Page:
American philosopher Richard Rorty died June 8. Here’s a link to a brief news report (Rorty obit), and a small excerpt that says a lot about Rorty’s inspiration particularly for me:
“Rorty forged ahead on the path cleared by American pragmatists, particularly John Dewey, in asserting that ideas are tools; the ones we call ‘true’ are simply those that help us cope best with our present circumstances. Politically liberal, he especially admired Dewey’s focus on social activism—his famous urging that intellectuals shift their attention from ‘the problems of philosophy’ to ‘the problems of men.'”

For those of you who knew and read Rorty, this is a loss to our American brain trust, and to public intellectualism everywhere.
I first recognized an affinity for Rorty’s pragmatism in college, when I attended one of his talks at Northwestern. Up to that point in my senior year, I had been steadily absorbing continental Euro philosophy, especially deconstruction and post-structuralism. I’m sure that I, like others, marveled at my own dexterity in reading Derrida. But what relevance did that stuff have to my life?
Rorty launched a broadside on post-structuralism at this particular talk in 1992, and I remember the entire room of academics shifting in their seats, looking for rocks to throw and knives for stabbing.
“We need to give up these master grand-narratives of ultimate human liberation, whether it’s Marxist revolution or post-structuralist paradigm-trumping.” He argued that academics should, instead, roll up their sleeves and lend their expertise directly to the nuts-and-bolts work of making the world a better place.
Of course, his nutshell assertion provoked all sorts of conniptions and begged many questions. But his manner — unflinching and bulldoggish — got me. What the hell were we doing, after all, talking so much nonsense about reversing and displacing the world’s agonies?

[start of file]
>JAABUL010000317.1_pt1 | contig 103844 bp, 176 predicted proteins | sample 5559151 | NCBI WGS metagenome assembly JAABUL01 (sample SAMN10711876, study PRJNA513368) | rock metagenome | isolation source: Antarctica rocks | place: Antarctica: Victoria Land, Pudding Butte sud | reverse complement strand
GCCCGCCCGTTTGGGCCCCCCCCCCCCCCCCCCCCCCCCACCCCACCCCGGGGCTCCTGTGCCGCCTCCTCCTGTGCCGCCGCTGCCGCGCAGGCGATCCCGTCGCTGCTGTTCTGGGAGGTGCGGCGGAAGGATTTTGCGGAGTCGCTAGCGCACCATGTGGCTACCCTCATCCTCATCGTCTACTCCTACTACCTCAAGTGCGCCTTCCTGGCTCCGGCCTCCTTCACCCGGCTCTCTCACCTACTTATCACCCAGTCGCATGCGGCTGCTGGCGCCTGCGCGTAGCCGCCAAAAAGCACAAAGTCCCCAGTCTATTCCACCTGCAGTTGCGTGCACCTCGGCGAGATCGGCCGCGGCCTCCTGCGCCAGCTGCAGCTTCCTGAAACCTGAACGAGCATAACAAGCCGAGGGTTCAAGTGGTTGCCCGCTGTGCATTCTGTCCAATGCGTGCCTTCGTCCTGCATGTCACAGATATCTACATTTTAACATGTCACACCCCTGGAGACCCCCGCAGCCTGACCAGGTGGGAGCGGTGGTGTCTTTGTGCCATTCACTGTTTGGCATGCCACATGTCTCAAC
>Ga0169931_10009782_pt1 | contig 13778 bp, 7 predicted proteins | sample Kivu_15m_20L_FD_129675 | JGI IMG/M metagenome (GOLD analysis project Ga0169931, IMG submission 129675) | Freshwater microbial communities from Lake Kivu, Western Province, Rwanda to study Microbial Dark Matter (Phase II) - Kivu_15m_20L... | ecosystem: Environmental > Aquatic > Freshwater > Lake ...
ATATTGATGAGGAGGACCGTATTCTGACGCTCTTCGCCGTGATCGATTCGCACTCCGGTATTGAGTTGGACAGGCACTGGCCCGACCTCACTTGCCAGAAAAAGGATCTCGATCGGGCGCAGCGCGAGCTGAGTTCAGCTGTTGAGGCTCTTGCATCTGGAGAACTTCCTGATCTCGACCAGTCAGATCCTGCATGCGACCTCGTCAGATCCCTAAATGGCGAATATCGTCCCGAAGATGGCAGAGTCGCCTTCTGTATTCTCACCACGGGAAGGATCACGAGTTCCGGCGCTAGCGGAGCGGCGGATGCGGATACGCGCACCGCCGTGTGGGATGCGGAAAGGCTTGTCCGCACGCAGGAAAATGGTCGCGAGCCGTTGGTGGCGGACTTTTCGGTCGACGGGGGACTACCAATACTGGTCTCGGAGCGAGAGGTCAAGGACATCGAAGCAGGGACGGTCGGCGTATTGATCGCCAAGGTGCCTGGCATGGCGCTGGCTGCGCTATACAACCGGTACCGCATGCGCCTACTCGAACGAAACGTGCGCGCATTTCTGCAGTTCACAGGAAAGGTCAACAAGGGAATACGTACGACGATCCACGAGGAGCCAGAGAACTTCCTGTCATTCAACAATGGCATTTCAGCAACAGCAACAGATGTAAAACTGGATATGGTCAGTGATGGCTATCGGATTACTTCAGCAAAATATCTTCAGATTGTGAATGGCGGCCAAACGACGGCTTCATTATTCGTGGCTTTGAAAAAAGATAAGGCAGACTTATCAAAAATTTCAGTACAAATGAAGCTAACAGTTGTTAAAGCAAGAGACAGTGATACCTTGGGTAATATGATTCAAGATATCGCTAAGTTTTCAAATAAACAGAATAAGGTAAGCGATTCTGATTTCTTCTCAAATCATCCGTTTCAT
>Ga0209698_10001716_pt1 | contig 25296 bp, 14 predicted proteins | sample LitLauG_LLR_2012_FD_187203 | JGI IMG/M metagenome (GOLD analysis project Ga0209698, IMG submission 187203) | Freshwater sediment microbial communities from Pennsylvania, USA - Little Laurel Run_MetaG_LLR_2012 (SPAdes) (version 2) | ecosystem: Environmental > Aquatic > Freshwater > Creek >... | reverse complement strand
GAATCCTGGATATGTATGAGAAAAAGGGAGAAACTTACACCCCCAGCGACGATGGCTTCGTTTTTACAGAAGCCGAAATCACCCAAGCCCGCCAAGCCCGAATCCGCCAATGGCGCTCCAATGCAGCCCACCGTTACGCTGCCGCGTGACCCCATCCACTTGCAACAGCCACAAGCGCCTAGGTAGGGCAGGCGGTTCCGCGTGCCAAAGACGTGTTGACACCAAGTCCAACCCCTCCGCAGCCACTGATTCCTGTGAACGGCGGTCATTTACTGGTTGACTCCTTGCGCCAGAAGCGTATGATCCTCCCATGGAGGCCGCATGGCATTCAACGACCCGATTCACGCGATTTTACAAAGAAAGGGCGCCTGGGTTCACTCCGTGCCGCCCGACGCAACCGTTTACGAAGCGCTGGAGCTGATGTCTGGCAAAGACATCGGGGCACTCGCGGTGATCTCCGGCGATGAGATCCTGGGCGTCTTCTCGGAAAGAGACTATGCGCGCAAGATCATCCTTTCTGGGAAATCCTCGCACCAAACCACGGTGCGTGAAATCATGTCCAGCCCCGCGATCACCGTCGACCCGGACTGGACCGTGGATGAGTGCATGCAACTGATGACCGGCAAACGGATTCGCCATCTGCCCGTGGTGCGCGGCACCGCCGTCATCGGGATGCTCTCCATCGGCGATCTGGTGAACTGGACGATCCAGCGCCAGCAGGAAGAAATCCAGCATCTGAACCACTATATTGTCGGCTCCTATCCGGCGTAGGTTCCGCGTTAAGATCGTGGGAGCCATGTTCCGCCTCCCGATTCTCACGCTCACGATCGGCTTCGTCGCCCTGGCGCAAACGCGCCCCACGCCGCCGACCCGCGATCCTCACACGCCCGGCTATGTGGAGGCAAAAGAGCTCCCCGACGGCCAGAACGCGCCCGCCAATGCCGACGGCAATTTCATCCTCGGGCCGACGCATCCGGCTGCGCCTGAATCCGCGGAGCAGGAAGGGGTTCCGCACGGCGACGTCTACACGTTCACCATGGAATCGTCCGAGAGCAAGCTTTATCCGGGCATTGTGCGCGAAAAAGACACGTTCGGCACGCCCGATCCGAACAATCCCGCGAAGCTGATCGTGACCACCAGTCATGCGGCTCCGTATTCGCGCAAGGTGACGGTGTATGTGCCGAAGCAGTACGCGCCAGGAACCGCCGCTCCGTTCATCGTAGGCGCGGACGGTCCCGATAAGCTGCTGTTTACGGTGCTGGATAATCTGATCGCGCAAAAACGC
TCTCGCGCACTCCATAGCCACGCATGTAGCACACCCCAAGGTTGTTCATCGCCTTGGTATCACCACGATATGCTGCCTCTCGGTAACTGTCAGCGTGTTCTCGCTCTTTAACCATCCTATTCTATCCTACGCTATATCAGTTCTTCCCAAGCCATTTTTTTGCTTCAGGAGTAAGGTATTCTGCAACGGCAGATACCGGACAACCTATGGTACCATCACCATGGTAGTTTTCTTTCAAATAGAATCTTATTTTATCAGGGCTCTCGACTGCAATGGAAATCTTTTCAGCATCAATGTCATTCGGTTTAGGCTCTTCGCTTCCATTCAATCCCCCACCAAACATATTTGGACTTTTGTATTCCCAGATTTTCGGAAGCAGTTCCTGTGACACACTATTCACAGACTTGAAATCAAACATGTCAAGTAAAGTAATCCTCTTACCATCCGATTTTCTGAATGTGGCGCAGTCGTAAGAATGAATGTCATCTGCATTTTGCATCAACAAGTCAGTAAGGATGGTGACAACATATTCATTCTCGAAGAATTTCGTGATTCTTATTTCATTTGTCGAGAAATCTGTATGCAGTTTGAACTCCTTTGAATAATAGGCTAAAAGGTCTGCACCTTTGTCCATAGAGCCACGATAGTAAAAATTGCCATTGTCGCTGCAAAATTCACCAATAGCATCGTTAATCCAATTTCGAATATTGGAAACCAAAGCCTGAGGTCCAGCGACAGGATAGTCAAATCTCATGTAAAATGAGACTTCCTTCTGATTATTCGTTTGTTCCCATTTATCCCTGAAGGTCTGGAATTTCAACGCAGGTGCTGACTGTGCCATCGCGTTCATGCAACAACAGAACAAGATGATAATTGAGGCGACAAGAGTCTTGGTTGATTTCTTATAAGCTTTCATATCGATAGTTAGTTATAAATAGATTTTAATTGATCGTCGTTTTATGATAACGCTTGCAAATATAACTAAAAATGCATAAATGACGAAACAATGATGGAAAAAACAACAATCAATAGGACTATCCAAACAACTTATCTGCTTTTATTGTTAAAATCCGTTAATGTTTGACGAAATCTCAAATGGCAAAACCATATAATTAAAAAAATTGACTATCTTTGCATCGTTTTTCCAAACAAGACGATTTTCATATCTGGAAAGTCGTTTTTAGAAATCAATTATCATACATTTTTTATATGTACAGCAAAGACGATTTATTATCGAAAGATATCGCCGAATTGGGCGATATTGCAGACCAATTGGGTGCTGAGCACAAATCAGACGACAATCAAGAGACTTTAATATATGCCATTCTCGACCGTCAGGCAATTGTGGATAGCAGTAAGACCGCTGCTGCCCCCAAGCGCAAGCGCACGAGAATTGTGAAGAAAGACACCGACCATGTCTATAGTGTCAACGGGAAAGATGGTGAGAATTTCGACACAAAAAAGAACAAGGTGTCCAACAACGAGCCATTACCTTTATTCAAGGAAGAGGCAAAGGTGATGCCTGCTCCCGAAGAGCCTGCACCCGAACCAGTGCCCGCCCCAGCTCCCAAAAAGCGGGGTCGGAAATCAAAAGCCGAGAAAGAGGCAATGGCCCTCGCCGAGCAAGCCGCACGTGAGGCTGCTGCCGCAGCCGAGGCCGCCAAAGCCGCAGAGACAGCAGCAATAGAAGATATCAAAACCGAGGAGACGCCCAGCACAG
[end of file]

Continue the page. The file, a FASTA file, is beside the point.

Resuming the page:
Rorty got me back to my American intellectual heritage, that of Dewey and James. He reminded me that philosophy doesn’t have to get dressed up in French to have meaning for many people, to be relevant in ways most academics shrug off after tenure’s said and done.
He was an intellectual giant whose profile I can’t hope to touch in this tiny format.
But like many, I have been influenced and changed by Rorty’s interventions. Especially realizing that intellectual work and academic life can have central significance for whatever liberation we’d hope to have, and that the work intellectuals do should speak up loud in public for all to hear and respond.
He reminded me especially post-college that intellectual work is not a luxury but a calling that should be answered in the clear, provocative, and squarely public voice of the American scholar, like Emerson and many other great Americans before him.

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